Editor’s Note: Jill Filipovic is a journalist based in New York and author of the book “OK Boomer, Let’s Talk: How My Generation Got Left Behind.” Follow her on Twitter. The opinions expressed in this commentary are solely her own. View more opinion on CNN.
New York is a city of immigrants. If you were to poll riders on any given rush hour subway car, I suspect you’d find people who hail from a dozen or more different countries. A map of New York’s neighborhoods is a mosaic of ethnic enclaves; a walk down many city blocks is a festival of restaurants, clothing and groceries representing nations near and far. The United Nations is here, in its gleaming building on the East River – and this week, representatives from its member states are meeting at its General Assembly – and this city is a fitting home for its mission of cooperation and connection across borders.
This is what makes New York City great. And how we treat newcomers – how we welcome them – is what makes New York City good.
But that goodness is currently being manipulated by xenophobic conservative governors, most notably Greg Abbott of Texas and Ron DeSantis of Florida, who are shipping migrants to New York and other sanctuary cities, or those that sometimes refuse to comply with draconian anti-immigrant laws that would deport people simply for seeking a better life in the US. New York City alone has received some 13,000 migrants, according to the city’s mayor, Eric Adams; nine buses full of people arrived just this weekend.
This volume of newcomers has put tremendous strain on New York’s already over-stretched shelter system. New York City is unique in that it is required to place every homeless New Yorker in a shelter bed every night, or face fines. But with 9,500 migrants currently in the shelter system, it has almost maxed out its capacity.
For the red state governors who fall into DeSantis and Abbott’s camp, this is the point: They say that they’ve been taking on the burden of dealing with desperate newcomers, and they think that liberal states should share in the problem. Maybe, they seem to think, this will make liberals get tougher about border enforcement.
But tough border enforcement already exists – more than two million people have been apprehended at the border this year alone, a new record. Tough border policies do not solve the problems driving the current wave of migration to the US from places including Venezuela, Cuba and Nicaragua. According to Customs and Border Protection data, the number of migrants from those countries is up 175% since August 2021 (while the numbers from Mexico, El Salvador, Guatemala and Honduras are down 43%).
The problem is authoritarian governments that have made life unlivable for their citizens –people who want the kind of freedom and opportunity conservatives say makes life in the US so great. Most of the people coming from these countries are not law-breaking criminals so much as people yearning to break free of tyranny, subjugation and poverty. That at least some of this suffering is being caused by left-wing governments could, for a more empathetic conservative party, be a reason to welcome these folks, who are legally seeking asylum.
This is cruel, but it’s also self-defeating. Immigration is only a problem if you keep immigrants scared, poor, desperate and unable to contribute to their new home. Enable people to have security, work and the ability to plan for their future, and they put in more than they take: They create more jobs, and contribute more in tax revenue than they pull out. Their kids become the next generation of entrepreneurs and job-creators.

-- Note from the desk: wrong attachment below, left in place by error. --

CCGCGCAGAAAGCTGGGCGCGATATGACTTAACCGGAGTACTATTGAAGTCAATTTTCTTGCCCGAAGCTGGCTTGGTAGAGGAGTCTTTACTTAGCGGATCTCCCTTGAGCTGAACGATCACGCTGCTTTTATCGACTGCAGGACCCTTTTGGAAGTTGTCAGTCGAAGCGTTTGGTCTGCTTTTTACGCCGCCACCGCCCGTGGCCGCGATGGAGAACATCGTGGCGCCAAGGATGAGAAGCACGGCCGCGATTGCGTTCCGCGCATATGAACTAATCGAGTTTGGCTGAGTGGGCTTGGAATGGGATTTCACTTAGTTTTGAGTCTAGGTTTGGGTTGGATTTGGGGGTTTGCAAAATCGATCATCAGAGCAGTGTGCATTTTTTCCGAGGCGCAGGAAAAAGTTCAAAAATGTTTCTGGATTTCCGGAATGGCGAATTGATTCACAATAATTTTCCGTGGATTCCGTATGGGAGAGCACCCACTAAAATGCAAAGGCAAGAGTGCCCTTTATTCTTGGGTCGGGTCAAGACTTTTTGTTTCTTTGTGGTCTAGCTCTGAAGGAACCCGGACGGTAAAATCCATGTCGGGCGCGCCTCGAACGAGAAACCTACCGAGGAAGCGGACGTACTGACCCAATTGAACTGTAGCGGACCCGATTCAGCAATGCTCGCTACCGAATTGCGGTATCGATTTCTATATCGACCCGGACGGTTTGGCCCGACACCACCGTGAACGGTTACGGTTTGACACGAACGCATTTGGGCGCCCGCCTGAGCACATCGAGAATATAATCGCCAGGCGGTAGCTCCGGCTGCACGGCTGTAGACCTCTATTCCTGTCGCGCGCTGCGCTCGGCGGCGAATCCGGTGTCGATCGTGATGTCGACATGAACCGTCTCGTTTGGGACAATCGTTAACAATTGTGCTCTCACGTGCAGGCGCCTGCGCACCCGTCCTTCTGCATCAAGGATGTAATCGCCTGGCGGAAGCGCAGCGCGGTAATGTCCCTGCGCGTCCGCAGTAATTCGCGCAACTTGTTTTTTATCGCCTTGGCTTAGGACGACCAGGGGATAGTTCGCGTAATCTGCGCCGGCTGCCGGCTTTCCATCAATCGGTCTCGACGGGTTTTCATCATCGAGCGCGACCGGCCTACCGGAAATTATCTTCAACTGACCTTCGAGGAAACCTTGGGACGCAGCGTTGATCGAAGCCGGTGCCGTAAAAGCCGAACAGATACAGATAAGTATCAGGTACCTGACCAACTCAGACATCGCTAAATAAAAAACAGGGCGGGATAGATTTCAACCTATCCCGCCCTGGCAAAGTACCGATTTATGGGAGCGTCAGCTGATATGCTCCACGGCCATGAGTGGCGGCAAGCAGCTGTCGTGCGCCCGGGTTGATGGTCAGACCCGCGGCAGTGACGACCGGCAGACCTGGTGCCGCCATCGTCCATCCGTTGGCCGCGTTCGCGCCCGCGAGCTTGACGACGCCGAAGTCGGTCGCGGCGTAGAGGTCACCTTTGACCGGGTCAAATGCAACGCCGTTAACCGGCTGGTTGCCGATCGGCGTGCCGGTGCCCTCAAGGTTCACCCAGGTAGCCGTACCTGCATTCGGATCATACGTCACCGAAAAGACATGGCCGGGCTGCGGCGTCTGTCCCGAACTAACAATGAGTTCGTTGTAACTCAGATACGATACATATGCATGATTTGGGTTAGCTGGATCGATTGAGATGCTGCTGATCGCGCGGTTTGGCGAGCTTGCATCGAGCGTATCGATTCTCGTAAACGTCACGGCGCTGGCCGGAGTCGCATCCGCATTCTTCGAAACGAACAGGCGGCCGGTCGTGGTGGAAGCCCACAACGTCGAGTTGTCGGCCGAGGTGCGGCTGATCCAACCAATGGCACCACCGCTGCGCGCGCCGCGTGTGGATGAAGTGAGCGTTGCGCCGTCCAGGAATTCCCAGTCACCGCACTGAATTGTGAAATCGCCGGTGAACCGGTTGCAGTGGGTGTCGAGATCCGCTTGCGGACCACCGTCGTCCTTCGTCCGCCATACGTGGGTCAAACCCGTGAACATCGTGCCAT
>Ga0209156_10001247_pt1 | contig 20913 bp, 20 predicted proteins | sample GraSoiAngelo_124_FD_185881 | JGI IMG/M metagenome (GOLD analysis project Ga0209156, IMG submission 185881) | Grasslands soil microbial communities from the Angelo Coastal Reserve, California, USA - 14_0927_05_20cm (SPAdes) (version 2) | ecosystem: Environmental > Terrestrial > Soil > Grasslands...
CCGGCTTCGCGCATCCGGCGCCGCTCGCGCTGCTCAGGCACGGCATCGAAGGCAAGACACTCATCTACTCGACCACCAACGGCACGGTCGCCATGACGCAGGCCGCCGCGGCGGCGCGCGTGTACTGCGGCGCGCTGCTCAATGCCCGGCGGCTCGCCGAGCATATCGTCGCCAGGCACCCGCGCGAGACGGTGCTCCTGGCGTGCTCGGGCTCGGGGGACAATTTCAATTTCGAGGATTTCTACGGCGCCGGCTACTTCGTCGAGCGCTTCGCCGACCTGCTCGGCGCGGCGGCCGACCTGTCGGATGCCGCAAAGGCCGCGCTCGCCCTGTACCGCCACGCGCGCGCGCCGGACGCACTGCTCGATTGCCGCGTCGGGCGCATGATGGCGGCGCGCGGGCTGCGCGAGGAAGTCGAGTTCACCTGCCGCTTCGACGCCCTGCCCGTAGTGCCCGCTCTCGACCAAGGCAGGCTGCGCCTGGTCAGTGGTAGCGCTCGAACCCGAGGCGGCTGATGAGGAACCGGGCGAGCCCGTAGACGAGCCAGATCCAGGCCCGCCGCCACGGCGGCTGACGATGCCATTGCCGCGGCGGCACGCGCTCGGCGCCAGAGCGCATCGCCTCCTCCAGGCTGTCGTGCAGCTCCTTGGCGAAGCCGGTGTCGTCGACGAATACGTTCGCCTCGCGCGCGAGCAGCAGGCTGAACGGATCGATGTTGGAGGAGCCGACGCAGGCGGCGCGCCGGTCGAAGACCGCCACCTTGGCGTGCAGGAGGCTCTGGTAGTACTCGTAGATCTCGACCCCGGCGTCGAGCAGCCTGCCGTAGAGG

Some of the same conservatives who wring their hands over an alleged crisis in childbearing, claiming that American women simply are not having enough kids to keep the economy growing and support retirees, also oppose welcoming in new immigrants and their children. Why?
The US currently has some 11 million open jobs, with employers badly in need of labor, much of it not requiring a high school degree, let alone a college diploma. One major cause of this shortage: The radical drop-off in immigration into the US caused by the pandemic.
Instead of treating men, women and children like political pawns and humiliating them for photo ops, conservative politicians could be working across the aisle to help newcomers find stability, which would in turn enable them to fill open jobs and get their kids in school and on the path to upward mobility – a win all around.
To do that, we need much more investment in immigration courts so that asylum claims and other immigration matters can be processed in a reasonable amount of time, instead of making those claiming asylum wait years and years to know if their futures are safe and secure. Conservative states also need to invest in new arrivals, helping them to find jobs and housing so that they can start giving back to their new homes. Buses to blue states may be politically appealing, but it’s not actually beneficial to state economies.
And progressive states, of course, should continue doing all they can to help the newcomers that arrive – and must also demand that our leaders in the federal government embrace more humane immigration policies, including welcoming those fleeing authoritarianism and helping them to find security as soon as possible.
Immigrants are not a problem. Immigration is only a problem because our support systems are weak and underfunded, our court systems understaffed and still reeling from pandemic shutdowns, and some of our neighboring countries oppressive basket cases. For the most part, these problems are solvable – at least the ones within our own borders. But they aren’t going to be fixed by more brutal border policies that force people to take ever-greater risks. And they certainly can’t be fixed by trafficking scared and confused people – and turning their tragedy into a vindictive political joke.